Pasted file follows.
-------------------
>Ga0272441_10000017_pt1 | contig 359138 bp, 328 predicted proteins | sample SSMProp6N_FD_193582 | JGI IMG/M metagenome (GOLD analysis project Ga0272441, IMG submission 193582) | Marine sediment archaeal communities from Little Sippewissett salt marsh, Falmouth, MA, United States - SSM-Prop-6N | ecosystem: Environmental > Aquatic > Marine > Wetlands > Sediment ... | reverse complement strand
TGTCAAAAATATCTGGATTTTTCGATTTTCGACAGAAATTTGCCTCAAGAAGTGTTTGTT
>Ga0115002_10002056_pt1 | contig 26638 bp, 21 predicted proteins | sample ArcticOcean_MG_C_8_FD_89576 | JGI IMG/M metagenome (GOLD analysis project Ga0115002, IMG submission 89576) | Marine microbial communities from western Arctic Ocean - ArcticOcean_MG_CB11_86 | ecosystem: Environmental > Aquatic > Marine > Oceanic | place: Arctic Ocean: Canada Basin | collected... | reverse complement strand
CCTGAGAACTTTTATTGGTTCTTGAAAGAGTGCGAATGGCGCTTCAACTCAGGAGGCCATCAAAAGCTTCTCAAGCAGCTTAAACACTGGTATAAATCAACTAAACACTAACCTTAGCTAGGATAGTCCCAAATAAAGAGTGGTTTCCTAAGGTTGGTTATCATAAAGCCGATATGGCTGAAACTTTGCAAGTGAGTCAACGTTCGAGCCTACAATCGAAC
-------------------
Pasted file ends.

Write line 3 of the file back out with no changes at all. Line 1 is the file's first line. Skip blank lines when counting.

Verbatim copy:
>Ga0115002_10002056_pt1 | contig 26638 bp, 21 predicted proteins | sample ArcticOcean_MG_C_8_FD_89576 | JGI IMG/M metagenome (GOLD analysis project Ga0115002, IMG submission 89576) | Marine microbial communities from western Arctic Ocean - ArcticOcean_MG_CB11_86 | ecosystem: Environmental > Aquatic > Marine > Oceanic | place: Arctic Ocean: Canada Basin | collected... | reverse complement strand